Maybe without the Shingon ideas, Shinto-ryu does not make sense. Maybe that is why people who become advanced often abandon, struggle with, or change the art. As I mentioned, one of my former mentors infuses his Katori with elements of Taijiquan, as best he is able, and finds the experience rewarding. Maybe he is on the right track, but maybe his answer is not unique. What would my Katori look like, were I still to practice it in earnest? Would I be able to do any better? I think if Katori is missing a key to decode it, then it is quite natural to either push one's natural skill as much as one can (maybe it all is ultimately just about speed, as disappointing as that conclusion might be), or fill in the container or vessel of the art with other teachings, because there is something wrong with the art without the inner layer of meaning. Why could that be the case? Maybe there is a protection mechanism built into the structure of the art. Maybe there are kuden (oral teachings) beyond the gokui (secrets) of the art, revealed only to a few. Or maybe there are kata called gokui X or gokui Y, but the true gokui are actually radically different from what one expects. Consider the number of people (hundreds? thousands?) practicing the art today, most at a distance, with infrequent access to teachers and a language barrier besides. How does one wrestle with the kabbalah of the art under those circumstances?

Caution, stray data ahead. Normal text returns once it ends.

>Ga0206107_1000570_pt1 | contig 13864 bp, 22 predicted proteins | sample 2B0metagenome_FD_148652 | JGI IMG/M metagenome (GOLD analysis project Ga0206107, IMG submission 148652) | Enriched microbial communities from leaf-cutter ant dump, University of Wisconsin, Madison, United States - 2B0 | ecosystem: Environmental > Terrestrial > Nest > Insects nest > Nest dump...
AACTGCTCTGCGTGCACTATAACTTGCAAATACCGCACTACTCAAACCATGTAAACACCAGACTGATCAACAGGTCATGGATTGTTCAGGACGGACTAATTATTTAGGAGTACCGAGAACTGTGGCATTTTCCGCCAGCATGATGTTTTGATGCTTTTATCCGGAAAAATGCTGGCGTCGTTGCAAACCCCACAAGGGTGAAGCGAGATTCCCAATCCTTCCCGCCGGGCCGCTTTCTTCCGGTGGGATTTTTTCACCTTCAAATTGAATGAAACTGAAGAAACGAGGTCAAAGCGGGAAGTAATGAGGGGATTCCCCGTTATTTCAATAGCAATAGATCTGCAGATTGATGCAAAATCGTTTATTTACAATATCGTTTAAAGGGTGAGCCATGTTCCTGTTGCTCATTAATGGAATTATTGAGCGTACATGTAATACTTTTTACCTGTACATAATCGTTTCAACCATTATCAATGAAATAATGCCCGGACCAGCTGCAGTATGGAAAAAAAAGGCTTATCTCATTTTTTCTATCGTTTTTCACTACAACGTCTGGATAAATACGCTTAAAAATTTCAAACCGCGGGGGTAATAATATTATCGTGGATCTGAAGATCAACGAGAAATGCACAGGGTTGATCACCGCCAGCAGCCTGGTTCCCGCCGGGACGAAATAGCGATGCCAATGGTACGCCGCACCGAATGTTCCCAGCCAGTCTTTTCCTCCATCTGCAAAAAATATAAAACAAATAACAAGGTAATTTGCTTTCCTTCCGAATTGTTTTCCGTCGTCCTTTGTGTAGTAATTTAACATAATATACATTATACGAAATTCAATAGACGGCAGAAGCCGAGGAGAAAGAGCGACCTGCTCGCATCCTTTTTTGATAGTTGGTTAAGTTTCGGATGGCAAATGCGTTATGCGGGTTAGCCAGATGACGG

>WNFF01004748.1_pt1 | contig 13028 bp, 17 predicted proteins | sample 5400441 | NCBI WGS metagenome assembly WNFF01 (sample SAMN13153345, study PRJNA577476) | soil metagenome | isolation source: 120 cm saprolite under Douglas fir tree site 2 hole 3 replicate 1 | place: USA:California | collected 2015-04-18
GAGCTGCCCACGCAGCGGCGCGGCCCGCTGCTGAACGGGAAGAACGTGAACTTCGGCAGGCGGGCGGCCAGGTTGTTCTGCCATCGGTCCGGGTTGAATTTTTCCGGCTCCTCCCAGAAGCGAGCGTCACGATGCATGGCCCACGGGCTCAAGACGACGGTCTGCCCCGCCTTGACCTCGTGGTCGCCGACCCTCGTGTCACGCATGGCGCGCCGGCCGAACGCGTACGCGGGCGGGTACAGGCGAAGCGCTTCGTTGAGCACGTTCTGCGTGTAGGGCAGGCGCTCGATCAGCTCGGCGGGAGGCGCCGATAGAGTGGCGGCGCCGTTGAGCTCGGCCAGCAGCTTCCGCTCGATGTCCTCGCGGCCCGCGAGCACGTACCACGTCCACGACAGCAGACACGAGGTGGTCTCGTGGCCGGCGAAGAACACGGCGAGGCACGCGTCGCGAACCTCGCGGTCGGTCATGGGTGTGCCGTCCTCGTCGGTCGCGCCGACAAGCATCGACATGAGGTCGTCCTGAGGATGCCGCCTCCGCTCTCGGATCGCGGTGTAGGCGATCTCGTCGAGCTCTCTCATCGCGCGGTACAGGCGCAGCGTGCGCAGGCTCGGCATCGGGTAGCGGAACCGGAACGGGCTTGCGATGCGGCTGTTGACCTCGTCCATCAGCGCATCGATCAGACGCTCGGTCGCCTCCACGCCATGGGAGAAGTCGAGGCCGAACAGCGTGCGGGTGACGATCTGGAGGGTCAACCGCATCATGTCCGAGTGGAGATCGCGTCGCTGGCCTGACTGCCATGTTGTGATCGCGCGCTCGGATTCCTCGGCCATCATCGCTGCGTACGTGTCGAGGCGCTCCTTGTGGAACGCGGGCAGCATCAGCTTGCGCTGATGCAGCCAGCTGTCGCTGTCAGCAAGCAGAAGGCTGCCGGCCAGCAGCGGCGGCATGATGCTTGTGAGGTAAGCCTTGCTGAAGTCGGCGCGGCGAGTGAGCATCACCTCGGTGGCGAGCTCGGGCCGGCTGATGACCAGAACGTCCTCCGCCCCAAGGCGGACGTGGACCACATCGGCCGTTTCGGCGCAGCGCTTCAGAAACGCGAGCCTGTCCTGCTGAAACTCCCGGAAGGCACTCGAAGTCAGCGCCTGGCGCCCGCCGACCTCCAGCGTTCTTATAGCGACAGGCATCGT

For those whose focus is Shinto-ryu, I think independent research is very important to delve deeper into the art, beyond the surface level of the kata. Ellis Amdur's research on Shinto-ryu is illuminating -- highlighting several extent groups that diverged from the others only one or two generations back, which may have preserved more (or different aspects of) the art. I think advanced practitioners are not wrong to fill in Shinto-ryu with their own perspective, now that they are teachers. Maybe I also was right to largely abandon it, because I was not sure I could fix it, based on what I felt in the experience of practicing the art. To answer the question I raised above about my own training, I still practice the kata of Shinto-ryu sometimes, but do them with much more of a Shinkage-ryu feel to them. After all, even if I know kata from several arts, in a single moment, I can only cut a single way, and need to do so without hesitation. Mixing and matching arts and frames of mind won't work under duress. For me. I know some shape shifters for whom this is possible, but they are unique individuals who have much more experience than I.